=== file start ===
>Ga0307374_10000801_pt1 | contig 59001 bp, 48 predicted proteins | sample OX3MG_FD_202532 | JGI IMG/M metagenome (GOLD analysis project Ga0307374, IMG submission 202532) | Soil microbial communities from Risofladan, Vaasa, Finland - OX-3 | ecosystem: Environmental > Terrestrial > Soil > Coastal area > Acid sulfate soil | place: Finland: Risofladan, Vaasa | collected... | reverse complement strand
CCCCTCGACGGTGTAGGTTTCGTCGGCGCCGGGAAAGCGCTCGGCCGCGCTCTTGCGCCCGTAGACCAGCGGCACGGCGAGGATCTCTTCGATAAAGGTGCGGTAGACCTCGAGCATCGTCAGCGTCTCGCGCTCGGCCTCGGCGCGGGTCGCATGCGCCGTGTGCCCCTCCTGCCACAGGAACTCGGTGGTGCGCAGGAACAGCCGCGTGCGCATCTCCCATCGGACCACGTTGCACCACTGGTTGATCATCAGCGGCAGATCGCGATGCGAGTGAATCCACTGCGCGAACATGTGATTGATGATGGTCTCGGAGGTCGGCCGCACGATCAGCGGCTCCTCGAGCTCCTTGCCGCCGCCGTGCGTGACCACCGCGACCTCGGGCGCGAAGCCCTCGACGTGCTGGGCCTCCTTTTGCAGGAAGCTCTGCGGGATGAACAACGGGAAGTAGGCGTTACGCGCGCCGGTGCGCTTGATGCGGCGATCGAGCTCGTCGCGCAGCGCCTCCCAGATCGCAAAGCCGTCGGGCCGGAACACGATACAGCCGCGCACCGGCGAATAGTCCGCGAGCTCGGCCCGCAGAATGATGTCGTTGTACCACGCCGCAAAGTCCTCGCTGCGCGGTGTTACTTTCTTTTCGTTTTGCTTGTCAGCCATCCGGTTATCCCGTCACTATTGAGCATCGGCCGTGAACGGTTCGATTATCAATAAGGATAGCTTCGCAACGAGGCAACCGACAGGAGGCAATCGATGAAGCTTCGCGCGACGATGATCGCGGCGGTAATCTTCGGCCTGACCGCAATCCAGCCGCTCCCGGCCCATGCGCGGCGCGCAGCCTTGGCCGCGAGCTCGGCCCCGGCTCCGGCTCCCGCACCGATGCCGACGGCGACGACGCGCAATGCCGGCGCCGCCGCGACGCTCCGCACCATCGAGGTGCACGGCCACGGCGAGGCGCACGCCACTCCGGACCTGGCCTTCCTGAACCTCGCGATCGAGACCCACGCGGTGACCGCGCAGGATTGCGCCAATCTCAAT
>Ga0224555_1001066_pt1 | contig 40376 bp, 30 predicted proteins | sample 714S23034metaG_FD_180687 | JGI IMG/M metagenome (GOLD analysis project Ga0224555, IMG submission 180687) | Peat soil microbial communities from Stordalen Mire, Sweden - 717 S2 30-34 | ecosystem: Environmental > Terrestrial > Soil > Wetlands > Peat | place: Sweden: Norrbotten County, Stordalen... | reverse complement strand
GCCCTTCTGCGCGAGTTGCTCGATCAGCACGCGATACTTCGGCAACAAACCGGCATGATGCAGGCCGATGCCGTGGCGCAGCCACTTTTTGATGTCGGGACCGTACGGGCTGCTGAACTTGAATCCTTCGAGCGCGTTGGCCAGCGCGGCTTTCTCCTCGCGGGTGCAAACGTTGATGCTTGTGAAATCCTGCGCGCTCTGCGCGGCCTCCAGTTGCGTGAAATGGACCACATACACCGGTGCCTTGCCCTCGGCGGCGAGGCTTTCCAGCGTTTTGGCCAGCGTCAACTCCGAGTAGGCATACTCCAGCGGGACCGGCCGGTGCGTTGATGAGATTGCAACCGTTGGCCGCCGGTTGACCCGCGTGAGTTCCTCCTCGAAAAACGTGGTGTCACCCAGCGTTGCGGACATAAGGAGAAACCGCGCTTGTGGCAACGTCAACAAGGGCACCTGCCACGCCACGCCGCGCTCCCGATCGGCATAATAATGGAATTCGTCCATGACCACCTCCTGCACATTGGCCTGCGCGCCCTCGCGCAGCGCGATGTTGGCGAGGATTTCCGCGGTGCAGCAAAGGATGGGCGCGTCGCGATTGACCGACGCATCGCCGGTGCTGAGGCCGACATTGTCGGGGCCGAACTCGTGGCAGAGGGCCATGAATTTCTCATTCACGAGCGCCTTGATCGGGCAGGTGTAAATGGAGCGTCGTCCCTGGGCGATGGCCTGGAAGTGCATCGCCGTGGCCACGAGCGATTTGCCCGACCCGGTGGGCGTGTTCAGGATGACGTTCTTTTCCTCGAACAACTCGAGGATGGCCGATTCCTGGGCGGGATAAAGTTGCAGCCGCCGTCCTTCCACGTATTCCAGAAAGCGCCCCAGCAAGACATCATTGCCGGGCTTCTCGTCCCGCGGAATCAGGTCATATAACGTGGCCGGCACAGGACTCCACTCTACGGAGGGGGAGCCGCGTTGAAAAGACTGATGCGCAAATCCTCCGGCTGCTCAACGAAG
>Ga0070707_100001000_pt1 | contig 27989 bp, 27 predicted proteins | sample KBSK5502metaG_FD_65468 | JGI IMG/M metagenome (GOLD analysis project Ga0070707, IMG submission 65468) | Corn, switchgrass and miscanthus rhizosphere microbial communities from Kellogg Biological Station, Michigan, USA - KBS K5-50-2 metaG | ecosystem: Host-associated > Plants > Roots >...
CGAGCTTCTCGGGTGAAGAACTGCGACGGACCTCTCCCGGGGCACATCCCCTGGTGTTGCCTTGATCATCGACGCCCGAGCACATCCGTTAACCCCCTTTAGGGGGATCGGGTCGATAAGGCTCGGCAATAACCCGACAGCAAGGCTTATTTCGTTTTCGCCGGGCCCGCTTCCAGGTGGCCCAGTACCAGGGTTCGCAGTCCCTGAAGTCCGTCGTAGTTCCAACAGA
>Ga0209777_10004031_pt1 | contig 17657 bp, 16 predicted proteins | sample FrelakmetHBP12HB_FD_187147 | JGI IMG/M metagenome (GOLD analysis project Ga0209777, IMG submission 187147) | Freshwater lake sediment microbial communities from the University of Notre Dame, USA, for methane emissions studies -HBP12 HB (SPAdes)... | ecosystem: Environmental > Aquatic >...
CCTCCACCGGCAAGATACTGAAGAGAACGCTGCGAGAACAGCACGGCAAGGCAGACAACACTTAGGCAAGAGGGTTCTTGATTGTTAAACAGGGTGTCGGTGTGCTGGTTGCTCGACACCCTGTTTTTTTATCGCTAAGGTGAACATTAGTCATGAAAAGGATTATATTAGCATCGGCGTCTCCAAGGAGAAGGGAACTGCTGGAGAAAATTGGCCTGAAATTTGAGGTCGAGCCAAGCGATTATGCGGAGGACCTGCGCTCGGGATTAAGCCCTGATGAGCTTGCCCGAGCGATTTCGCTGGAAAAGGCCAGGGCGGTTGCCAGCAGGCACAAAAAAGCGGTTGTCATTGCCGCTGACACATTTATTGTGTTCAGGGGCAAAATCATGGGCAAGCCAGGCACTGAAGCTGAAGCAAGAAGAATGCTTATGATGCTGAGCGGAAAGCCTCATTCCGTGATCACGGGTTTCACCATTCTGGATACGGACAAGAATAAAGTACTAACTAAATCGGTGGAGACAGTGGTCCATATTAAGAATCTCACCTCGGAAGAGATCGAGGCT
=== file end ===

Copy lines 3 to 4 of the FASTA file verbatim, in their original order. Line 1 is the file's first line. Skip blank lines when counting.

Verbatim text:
>Ga0224555_1001066_pt1 | contig 40376 bp, 30 predicted proteins | sample 714S23034metaG_FD_180687 | JGI IMG/M metagenome (GOLD analysis project Ga0224555, IMG submission 180687) | Peat soil microbial communities from Stordalen Mire, Sweden - 717 S2 30-34 | ecosystem: Environmental > Terrestrial > Soil > Wetlands > Peat | place: Sweden: Norrbotten County, Stordalen... | reverse complement strand
GCCCTTCTGCGCGAGTTGCTCGATCAGCACGCGATACTTCGGCAACAAACCGGCATGATGCAGGCCGATGCCGTGGCGCAGCCACTTTTTGATGTCGGGACCGTACGGGCTGCTGAACTTGAATCCTTCGAGCGCGTTGGCCAGCGCGGCTTTCTCCTCGCGGGTGCAAACGTTGATGCTTGTGAAATCCTGCGCGCTCTGCGCGGCCTCCAGTTGCGTGAAATGGACCACATACACCGGTGCCTTGCCCTCGGCGGCGAGGCTTTCCAGCGTTTTGGCCAGCGTCAACTCCGAGTAGGCATACTCCAGCGGGACCGGCCGGTGCGTTGATGAGATTGCAACCGTTGGCCGCCGGTTGACCCGCGTGAGTTCCTCCTCGAAAAACGTGGTGTCACCCAGCGTTGCGGACATAAGGAGAAACCGCGCTTGTGGCAACGTCAACAAGGGCACCTGCCACGCCACGCCGCGCTCCCGATCGGCATAATAATGGAATTCGTCCATGACCACCTCCTGCACATTGGCCTGCGCGCCCTCGCGCAGCGCGATGTTGGCGAGGATTTCCGCGGTGCAGCAAAGGATGGGCGCGTCGCGATTGACCGACGCATCGCCGGTGCTGAGGCCGACATTGTCGGGGCCGAACTCGTGGCAGAGGGCCATGAATTTCTCATTCACGAGCGCCTTGATCGGGCAGGTGTAAATGGAGCGTCGTCCCTGGGCGATGGCCTGGAAGTGCATCGCCGTGGCCACGAGCGATTTGCCCGACCCGGTGGGCGTGTTCAGGATGACGTTCTTTTCCTCGAACAACTCGAGGATGGCCGATTCCTGGGCGGGATAAAGTTGCAGCCGCCGTCCTTCCACGTATTCCAGAAAGCGCCCCAGCAAGACATCATTGCCGGGCTTCTCGTCCCGCGGAATCAGGTCATATAACGTGGCCGGCACAGGACTCCACTCTACGGAGGGGGAGCCGCGTTGAAAAGACTGATGCGCAAATCCTCCGGCTGCTCAACGAAG